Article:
It is one of my favourite holidays of the year: the October long weekend. After a spate of public holidays in the earlier half of the year, it was previously a long wait from June until December for another holiday. Whoever came up with the idea of relocating a public holiday to the second half of the year is a genius.
For this long weekend, we decided to go camping with some friends in Namadgi National Park. The national park is about 50 minutes south west of Canberra or four hours south west of Sydney. After six driving hours, various navigational errors, a dog kennel detour and scenic route choices by some people who shall remain nameless, we arrived. The scenery was worth the long drive: it was spectacular, with sweeping green pastures and tall snow gum eucalyptus trees. The sun was just beginning to go down as we arrived, and so we quickly set up the campsite before nightfall. We were joined at dusk by a small mob of wallabies. They were quite bold, and seemed to watch us set up with some amusement. As night fell, they carefully and slowly came closer to watch the dancing flames of our fire. We could later hear them bouncing around nearby our tents while we (or tried to) slept.
The campground where we stayed was called Honeysuckle, and it has some pretty cool history. It is the site of the former NASA tracking station, which was the first station to receive and relay images to the world of Neil Armstrong setting foot on the moon. There is not much left of the tracking station today, just a couple of odd looking concrete slabs. We saw an amazing array of stars at night time though; unfortunately I left the camera attachment for my tripod at home, so sadly I was unable to capture any of them. Argh!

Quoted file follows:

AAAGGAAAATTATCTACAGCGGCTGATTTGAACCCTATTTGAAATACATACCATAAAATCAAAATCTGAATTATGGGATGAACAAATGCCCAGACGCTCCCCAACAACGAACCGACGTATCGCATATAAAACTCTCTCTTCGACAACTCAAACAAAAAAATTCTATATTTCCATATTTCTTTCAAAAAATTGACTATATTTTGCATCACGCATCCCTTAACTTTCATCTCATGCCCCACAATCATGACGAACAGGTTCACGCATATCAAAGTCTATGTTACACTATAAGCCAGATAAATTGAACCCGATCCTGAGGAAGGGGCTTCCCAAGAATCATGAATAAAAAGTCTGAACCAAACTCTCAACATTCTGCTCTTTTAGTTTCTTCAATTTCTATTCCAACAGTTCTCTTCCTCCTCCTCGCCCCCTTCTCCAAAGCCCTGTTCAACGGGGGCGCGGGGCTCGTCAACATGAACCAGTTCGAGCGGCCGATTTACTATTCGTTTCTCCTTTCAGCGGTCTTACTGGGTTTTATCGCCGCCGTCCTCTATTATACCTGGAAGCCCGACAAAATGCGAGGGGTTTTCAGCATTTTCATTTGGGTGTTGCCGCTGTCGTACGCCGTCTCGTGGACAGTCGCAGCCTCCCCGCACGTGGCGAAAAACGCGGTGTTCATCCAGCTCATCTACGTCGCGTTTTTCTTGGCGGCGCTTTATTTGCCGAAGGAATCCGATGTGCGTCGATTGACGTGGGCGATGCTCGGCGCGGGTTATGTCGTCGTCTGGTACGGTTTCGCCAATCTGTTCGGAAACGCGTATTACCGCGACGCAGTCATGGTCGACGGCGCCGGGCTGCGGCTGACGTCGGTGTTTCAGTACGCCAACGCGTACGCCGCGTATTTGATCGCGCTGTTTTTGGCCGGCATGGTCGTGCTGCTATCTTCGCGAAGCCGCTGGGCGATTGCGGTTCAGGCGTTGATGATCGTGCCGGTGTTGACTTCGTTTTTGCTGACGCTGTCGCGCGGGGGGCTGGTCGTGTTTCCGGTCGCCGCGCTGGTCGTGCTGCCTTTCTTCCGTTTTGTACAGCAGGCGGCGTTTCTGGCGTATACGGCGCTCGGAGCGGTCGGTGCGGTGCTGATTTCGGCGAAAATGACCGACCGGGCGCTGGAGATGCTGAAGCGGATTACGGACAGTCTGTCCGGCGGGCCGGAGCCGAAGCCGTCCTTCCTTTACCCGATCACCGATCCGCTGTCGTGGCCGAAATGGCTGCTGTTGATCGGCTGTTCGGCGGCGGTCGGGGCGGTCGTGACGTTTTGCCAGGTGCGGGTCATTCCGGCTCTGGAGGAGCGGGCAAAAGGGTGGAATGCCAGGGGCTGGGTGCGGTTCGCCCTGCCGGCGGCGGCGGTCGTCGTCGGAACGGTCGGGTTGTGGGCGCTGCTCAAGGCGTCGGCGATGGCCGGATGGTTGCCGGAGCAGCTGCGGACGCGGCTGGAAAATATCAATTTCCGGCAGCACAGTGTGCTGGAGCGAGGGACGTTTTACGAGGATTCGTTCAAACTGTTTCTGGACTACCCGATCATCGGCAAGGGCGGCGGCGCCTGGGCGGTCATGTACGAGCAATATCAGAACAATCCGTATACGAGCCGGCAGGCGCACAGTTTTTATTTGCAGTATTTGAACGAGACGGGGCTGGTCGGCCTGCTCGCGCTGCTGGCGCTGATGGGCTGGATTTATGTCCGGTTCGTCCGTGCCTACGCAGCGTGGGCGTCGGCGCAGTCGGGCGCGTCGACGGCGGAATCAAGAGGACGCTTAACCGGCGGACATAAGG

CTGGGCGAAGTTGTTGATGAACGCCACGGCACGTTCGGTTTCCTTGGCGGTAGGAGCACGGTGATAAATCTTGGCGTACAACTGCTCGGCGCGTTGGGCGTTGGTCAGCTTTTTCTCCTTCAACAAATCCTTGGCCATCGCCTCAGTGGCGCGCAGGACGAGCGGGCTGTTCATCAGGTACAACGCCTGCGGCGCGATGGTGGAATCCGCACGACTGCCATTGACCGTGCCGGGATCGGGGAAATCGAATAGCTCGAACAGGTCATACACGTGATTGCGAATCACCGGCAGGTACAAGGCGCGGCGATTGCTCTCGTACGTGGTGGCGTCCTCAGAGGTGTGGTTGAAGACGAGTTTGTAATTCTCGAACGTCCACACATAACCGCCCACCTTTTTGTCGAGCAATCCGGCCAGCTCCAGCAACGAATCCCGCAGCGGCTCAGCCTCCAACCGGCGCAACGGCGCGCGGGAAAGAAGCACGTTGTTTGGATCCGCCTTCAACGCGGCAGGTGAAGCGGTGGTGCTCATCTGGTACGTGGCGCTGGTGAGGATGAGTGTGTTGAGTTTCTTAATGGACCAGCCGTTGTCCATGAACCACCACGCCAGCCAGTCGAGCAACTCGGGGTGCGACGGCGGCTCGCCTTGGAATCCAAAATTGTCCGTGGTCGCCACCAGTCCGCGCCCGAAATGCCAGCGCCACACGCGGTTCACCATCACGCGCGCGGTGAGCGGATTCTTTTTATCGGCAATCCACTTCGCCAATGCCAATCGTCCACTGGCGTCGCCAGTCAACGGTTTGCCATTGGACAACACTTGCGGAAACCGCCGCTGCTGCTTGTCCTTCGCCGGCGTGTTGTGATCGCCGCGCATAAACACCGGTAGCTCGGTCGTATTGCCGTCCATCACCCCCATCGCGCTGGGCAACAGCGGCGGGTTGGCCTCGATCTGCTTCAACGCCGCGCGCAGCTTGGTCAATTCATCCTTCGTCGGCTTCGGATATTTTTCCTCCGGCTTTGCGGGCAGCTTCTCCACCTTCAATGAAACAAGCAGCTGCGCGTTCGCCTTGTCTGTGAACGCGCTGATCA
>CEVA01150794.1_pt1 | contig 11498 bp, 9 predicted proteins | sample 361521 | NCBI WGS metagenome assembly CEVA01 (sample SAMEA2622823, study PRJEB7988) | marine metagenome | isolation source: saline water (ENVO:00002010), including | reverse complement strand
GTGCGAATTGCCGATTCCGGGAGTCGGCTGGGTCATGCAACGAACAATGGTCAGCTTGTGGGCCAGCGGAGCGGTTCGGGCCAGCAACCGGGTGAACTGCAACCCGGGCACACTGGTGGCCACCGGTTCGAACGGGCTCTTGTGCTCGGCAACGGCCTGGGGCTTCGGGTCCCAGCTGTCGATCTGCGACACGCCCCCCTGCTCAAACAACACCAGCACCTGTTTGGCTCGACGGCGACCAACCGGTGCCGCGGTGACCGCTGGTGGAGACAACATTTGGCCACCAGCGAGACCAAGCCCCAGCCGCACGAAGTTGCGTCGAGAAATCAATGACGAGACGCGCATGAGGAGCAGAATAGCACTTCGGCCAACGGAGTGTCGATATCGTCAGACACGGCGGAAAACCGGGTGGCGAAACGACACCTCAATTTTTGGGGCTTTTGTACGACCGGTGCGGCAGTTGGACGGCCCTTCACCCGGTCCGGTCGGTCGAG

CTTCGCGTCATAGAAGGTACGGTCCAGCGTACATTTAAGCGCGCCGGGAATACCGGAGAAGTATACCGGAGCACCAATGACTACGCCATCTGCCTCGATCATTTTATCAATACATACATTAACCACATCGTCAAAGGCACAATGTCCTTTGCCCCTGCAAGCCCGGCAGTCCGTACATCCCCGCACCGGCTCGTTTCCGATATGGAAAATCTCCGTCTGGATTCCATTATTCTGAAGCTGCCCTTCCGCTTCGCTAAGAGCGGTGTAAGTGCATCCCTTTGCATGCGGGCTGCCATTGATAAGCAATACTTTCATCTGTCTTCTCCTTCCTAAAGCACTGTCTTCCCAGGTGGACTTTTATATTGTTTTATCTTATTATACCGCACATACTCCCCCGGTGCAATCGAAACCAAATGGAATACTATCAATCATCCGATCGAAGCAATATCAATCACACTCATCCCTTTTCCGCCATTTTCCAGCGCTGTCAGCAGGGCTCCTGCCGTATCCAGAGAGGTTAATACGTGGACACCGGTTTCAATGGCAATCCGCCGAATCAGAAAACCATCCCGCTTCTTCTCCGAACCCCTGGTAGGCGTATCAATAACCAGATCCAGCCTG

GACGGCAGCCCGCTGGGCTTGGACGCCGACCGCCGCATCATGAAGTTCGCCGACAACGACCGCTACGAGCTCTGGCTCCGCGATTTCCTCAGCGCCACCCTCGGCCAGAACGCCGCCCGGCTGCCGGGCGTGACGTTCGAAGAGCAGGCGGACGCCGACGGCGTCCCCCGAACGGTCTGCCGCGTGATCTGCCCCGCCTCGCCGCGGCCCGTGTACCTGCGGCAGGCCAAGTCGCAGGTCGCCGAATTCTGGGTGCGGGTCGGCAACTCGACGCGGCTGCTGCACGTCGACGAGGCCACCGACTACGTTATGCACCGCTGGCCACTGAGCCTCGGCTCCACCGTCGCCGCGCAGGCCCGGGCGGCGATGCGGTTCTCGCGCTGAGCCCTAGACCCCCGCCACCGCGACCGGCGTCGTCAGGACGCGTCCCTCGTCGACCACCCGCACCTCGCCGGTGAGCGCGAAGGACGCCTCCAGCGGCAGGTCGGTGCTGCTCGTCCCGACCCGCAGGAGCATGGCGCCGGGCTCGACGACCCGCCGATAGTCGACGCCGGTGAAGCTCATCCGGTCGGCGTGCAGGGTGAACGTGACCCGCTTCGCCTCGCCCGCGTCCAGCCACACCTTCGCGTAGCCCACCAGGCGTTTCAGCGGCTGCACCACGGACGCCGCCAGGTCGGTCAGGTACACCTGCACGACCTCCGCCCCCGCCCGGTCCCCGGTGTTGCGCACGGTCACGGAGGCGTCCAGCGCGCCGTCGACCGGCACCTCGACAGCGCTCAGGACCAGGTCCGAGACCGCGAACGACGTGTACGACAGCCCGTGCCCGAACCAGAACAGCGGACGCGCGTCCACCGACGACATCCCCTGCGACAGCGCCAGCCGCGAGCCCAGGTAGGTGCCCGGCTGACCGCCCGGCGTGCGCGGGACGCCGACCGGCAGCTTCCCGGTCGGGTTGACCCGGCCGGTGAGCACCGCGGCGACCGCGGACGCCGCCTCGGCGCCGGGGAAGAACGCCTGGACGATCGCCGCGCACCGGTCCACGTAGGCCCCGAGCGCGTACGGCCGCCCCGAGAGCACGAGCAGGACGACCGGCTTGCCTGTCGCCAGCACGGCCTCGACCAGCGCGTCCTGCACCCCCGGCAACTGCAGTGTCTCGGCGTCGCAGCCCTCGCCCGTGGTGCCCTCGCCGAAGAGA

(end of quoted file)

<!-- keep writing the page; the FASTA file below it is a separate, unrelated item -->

I had volunteered to arrange the food for our little group for the weekend. We needed a meal that would be easy to prepare in low light, which could be cooked over an open fire, which required little refrigeration (we were camping for two nights with 25-30C temperatures during the day) and which was filling and hearty in the cool evening after a day’s hike exploring the countryside. A bean “cassoulet” fit the bill: none of the ingredients required refrigeration, were easily assembled with a pocket knife and required minimal preparation at the campground. The boys built an amazing little makeshift stove top with rocks and logs, with two “burners” over an open fire – and we were off!
This recipe is not a typical “cassoulet” as it is not cooked in the traditional cooking vessel nor does it contain duck or pork slow cooked for hours. It is however easily assembled from common pantry ingredients, including tin tomatoes and beans and with some simple vegetables and spices. It was served with sausages (cooked on the second tier of the makeshift stove), stale bread for mopping up the sauces and cobs of corn cooked in the fire coals. And of course, follow by marshmallows. This recipe serves 4.
- 1 large brown onion, chopped
- 1 garlic clove, chopped
- 1 red chilli, chopped*
- 200g cherry tomatoes
- 400g button mushrooms, sliced
- 1 tablespoon smoked paprika*
- 1 teaspoon celtic sea salt*
- 2 x 400g tin tomatoes
- 2 x 400g tin beans (we used one tin of borlotti beans and one butter beans), rinsed
- A bunch of spinach, kale or a couple of handfuls of baby spinach, chopped into ribbons
- Dried grated parmesan (for serving)
- Stale bread (optional – for serving)
- A couple of sausages** and cobs of corn (optional – for serving)
- Olive oil, for cooking
- Saute the onion, garlic and chilli in olive oil over medium heat in a large saucepan until translucent.
- Add the tomatoes, mushrooms, paprika and salt and cook for another few minutes until the mushrooms are cooked.
- Add the tinned tomatoes and beans, and simmer over low heat for 15 minutes until the sauce reduces.
- Stir in the spinach until it wilts.
- Serve in bowls with a sprinkle of parmesan and if using, some bread and/or sausages on the side.
* I usually mix the spices/salt etc in a small ziplock bag before leaving home, which makes it easy to cook with at the campsite, and also leaves saves packing space. Feel free to use dried chills flakes in lieu of the fresh chilli.
** We froze the sausages overnight at home, and stored them in an esky/coolbox with ice packs in the shade.